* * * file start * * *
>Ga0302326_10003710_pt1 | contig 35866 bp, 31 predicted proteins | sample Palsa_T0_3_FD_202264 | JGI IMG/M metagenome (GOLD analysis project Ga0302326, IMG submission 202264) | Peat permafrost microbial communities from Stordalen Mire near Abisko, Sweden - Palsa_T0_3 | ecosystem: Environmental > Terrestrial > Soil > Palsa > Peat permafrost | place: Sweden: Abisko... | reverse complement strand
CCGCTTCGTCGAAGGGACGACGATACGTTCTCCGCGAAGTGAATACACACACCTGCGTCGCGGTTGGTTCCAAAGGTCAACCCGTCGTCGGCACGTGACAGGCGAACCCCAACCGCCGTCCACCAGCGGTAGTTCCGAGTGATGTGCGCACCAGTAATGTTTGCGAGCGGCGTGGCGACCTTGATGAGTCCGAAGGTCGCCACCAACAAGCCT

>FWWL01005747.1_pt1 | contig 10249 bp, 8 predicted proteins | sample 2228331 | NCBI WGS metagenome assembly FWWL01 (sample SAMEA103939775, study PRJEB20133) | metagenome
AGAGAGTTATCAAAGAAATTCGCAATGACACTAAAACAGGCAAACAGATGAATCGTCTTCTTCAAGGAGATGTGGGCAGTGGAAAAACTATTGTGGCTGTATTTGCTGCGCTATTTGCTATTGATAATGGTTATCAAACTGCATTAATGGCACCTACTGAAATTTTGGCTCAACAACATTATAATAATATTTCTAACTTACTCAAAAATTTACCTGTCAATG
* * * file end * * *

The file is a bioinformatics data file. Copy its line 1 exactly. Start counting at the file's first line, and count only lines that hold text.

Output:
>Ga0302326_10003710_pt1 | contig 35866 bp, 31 predicted proteins | sample Palsa_T0_3_FD_202264 | JGI IMG/M metagenome (GOLD analysis project Ga0302326, IMG submission 202264) | Peat permafrost microbial communities from Stordalen Mire near Abisko, Sweden - Palsa_T0_3 | ecosystem: Environmental > Terrestrial > Soil > Palsa > Peat permafrost | place: Sweden: Abisko... | reverse complement strand